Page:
Letters to the editor on city leaders, Supremacy Clause, uncivil cartoons

05/16/2013 12:00 AM

05/15/2013 5:29 PM

City leaders are doing a great job

As a former state senator from Wichita, I recently was pleased and excited to see the amazing developments that have taken place in Wichita since I moved to Australia.

Mayor Carl Brewer and the Wichita City Council have proved that with the right leadership and focus, Wichita can compete with cities twice its size. Whether it be the renovations of the Drury Plaza Hotel Broadview and the Ambassador Hotel or the ambiance of WaterWalk and Intrust Bank Arena, Wichita is shaping up to be a destination worthy of international attention.

Brewer’s focus has not only rested on downtown but has extended to projects that have been long overdue. I was amazed by the work taking place on 13th and 17th streets. Although there is much more work to do, this mayor and City Council should take a bow, because they have truly demonstrated that when leaders work together, despite political differences, fantastic work can be accomplished.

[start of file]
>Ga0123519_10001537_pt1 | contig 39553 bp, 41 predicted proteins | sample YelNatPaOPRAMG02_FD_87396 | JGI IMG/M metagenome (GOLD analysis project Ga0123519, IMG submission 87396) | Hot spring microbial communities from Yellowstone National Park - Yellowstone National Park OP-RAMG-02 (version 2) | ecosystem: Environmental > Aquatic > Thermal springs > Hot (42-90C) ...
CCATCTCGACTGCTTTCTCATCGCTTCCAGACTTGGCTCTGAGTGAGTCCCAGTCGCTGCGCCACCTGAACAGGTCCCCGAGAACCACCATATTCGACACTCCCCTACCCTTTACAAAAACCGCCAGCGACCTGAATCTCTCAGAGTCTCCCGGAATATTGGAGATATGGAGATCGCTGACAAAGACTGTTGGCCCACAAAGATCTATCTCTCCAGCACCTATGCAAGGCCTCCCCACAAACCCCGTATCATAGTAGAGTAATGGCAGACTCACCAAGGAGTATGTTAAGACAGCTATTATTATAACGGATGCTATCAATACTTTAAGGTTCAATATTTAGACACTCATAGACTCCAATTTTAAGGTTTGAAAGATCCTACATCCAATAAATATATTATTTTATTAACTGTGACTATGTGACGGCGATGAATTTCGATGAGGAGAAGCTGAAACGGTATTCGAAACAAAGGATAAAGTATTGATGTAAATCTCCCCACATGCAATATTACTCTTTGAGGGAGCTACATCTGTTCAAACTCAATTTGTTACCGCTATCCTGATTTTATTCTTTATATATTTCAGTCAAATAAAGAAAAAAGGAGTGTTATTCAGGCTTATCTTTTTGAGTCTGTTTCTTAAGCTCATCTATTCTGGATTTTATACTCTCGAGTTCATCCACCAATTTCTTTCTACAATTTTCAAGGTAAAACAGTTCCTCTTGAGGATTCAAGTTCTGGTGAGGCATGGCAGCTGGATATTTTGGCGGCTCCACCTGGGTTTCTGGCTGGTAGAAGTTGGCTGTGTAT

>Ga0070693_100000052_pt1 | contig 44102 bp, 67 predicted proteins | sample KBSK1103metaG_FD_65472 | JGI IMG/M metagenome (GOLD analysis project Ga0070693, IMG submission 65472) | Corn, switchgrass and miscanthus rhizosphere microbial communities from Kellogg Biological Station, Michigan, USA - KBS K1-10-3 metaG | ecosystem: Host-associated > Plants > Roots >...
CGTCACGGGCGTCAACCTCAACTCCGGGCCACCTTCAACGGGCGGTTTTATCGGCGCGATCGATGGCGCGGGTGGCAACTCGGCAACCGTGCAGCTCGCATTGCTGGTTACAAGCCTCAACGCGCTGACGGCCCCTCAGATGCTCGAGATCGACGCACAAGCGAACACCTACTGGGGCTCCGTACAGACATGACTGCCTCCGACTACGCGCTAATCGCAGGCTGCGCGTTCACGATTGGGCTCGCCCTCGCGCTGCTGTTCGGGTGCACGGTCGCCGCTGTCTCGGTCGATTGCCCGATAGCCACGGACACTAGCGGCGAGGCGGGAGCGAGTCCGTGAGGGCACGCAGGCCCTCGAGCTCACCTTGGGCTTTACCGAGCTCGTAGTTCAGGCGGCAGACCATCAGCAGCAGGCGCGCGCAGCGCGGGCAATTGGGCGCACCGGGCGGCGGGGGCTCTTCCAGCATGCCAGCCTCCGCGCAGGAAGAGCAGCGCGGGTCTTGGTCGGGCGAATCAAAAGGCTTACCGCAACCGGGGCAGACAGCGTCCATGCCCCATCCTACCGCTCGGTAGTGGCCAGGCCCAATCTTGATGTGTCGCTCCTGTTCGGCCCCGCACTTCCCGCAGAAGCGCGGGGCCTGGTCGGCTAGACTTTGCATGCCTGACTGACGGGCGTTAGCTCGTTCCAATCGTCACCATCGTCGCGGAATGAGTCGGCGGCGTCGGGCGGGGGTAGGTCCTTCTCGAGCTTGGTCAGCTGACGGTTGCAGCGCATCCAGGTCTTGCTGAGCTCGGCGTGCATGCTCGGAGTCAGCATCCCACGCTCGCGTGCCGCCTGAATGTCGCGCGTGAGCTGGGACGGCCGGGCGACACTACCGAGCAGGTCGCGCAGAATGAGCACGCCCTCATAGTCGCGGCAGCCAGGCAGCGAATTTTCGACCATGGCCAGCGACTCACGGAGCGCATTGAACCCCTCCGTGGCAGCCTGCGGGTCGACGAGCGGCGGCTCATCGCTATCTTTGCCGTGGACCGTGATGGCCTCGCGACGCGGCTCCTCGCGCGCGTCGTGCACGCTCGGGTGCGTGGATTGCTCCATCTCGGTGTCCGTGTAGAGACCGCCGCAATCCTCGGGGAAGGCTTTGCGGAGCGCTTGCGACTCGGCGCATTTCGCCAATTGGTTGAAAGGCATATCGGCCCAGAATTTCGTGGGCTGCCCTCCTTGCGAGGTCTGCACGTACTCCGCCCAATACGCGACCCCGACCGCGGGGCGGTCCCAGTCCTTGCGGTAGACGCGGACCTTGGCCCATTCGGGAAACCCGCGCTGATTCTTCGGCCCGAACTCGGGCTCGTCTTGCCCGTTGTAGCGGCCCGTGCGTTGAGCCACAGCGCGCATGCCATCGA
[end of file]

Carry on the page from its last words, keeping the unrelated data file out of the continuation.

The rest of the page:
Sandhurst, Australia

Not supreme

When the Supremacy Clause in the U.S. Constitution is cited, why are several key words almost invariably left out – as Steve Cann, a teacher of constitutional law from Topeka, did in “Gun law misses mark” (May 12 Opinion)?

The full text of Article VI, Section 2, commonly referred to as the Supremacy Clause, reads: “This Constitution, and the laws of the United States which shall be made in pursuance thereof; and all treaties made, or which shall be made, under the authority of the United States, shall be the supreme law of the land; and the judges in every state shall be bound thereby, any thing in the Constitution or laws of any state to the contrary notwithstanding.”

The key words left out are “which shall be made in pursuance thereof.” This means that for federal laws to be supreme over state laws, they must concern a power granted to the federal government by the states and must not violate the provisions of the Constitution itself.

If legislation passed by Congress fails one or both of these tests, it is not valid law and is not supreme over state law. I applaud Kansas and other states that are standing up against federal usurpation of powers that rightfully belong to the states.


District coordinator

Libertarian Party of Kansas


Uncivil cartoons

There has been a lot of talk lately about lack of civility in political discourse. However, I have noticed that Richard Crowson’s editorial cartoons are very uncivil. If The Eagle is against incivility, why does it print those?



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